Australian Customs Services CIO, Murray Harrison, says service level agreements (SLAs) don't work in outsourcing arrangements and that when vendors use the word "innovation", it rarely benefits the customer.
Speaking at the Gartner Symposium yesterday, Harrison reflected on the department's shift towards multi-sourcing following the conclusion of its 10-year single-supplier outsourcing arrangement with EDS.
"It has been a journey that has not been a short one," said Harrison.
Three years ago, when Customs entered crisis-mode, suppliers showed they were able to unite under the banner of their customer, said Harrison -- an attitude he wants to see consistently from suppliers.
"It didn't matter where they were from, but who had the skills to resolve the issue, regardless if they were from IBM or EDS ... The question is how to achieve that one team approach," he said.
"There are a number of providers and when they come in the door, you put on a Customs IT hat. I don't need to know where you're from," he added.
Like the South Australian Government, and the Australian Tax Office, Customs axed its single-supplier outsourcing arrangement with EDS, which had been in place since 1998.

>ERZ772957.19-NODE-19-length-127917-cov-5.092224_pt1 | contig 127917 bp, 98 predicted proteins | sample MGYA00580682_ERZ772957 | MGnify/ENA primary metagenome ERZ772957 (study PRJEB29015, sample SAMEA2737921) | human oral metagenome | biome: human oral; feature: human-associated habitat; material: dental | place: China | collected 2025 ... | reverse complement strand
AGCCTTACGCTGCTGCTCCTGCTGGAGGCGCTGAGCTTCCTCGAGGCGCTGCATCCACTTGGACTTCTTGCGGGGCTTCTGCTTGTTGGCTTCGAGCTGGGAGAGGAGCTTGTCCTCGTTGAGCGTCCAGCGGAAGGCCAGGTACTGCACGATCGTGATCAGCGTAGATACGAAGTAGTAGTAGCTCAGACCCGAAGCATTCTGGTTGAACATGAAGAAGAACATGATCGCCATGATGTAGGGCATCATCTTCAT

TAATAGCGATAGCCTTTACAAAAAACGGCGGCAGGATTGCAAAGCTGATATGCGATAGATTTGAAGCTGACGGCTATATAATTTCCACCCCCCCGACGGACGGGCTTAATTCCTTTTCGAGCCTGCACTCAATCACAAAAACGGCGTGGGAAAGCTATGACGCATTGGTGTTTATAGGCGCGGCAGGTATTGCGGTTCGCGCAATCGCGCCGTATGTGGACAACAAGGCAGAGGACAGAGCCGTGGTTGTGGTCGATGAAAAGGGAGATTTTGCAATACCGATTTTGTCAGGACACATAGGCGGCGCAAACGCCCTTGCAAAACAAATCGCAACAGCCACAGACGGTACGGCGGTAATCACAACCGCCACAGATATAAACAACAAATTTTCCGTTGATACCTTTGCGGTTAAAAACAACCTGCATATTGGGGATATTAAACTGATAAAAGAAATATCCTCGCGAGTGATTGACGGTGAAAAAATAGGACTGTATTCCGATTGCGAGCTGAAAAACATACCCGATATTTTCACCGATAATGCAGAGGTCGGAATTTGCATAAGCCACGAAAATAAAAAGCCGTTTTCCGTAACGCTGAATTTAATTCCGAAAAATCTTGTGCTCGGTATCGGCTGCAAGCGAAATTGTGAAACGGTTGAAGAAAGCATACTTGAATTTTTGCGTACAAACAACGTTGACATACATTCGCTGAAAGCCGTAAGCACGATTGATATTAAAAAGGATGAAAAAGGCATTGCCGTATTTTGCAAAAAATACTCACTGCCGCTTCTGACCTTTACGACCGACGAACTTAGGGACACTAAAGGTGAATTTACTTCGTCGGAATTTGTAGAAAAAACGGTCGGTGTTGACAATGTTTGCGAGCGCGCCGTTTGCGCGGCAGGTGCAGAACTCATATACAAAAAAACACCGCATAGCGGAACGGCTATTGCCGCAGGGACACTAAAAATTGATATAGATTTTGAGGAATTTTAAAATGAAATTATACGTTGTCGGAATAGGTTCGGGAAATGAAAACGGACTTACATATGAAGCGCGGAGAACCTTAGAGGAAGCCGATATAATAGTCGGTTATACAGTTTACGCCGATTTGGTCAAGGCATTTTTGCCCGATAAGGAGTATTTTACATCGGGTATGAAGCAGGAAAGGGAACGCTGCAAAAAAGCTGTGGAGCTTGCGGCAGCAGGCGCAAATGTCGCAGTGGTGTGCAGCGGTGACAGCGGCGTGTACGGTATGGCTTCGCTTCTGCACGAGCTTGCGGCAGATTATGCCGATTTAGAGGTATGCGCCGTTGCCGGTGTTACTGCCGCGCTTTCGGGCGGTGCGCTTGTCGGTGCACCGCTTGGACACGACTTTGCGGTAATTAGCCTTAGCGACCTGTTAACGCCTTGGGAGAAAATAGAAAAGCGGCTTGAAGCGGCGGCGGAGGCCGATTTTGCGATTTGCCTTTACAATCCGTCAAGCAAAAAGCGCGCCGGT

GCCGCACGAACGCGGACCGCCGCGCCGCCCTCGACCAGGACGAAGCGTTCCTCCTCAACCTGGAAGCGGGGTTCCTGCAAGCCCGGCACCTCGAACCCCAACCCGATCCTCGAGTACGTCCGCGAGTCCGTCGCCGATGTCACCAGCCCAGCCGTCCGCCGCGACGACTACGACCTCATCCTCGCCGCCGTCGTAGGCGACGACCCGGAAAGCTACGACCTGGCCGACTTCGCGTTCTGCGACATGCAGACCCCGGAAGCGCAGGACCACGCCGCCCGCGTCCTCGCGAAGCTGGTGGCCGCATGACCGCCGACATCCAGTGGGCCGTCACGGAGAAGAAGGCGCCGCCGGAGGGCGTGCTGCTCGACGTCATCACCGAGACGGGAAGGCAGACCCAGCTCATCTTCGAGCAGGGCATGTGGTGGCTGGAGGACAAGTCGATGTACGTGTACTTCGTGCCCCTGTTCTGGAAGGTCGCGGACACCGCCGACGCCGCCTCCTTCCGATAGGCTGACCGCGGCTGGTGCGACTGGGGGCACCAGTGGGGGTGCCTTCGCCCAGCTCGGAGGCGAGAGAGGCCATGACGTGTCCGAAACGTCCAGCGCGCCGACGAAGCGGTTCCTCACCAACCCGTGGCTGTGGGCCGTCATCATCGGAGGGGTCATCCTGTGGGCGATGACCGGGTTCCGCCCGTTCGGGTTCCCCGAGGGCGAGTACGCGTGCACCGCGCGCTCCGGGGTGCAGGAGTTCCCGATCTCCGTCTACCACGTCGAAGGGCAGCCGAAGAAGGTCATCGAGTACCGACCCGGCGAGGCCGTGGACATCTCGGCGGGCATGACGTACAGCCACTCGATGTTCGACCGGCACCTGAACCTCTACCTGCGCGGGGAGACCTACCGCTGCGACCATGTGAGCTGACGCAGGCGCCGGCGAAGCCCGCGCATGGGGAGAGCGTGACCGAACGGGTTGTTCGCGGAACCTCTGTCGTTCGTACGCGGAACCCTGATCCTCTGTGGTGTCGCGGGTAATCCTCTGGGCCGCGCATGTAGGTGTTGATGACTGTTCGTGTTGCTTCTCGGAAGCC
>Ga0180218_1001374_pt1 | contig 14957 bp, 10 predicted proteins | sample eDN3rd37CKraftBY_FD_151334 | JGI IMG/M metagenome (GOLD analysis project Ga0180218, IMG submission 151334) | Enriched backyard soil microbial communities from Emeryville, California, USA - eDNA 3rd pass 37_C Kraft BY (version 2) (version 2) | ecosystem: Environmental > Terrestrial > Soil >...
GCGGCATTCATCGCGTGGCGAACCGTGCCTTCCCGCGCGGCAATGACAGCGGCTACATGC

Now EDS only has a stake in Customs' application development and support, which it shares with Telstra-owned IT services outfit, KAZ. Customs' LAN and desktop services have been retained in-house, while it awarded its mainframe and datacentre work to IBM, its internal voice infrastructure to Telstra, and Internet and secure gateway to Verizon Business.
Rather than rely on service level agreements (SLAs) to manage vendors, Customs' suppliers now face between 15 to 20 percent risk on work delivered, which is assessed against a scorecard every six months. If suppliers fail to achieve a score of 80 percent, twice in succession, penalties follow, said Harrison.
"SLAs don't work. SLAs are open to management discussion and don't affect people providing services at the front counter," he said.
Harrison also warned the audience that when vendors mention "innovation", it rarely benefits the customer.
"When I've heard the word 'innovation' used, and asked how we're going to achieve it, I've never seen it work. Innovation rarely comes from the vendor. Innovation tends to work against the interests of the customer," he said.
While Customs has improved its ability to manage its suppliers, Harrison said determining savings from outsourcing is still a challenge purely because the entire environment changes over time. "You can't measure the world you left," he said.
However if cost savings are the only goal behind outsourcing, that is not a solution, said Harrison. "You need business outcomes, improved service delivery and to deal with staff shortages."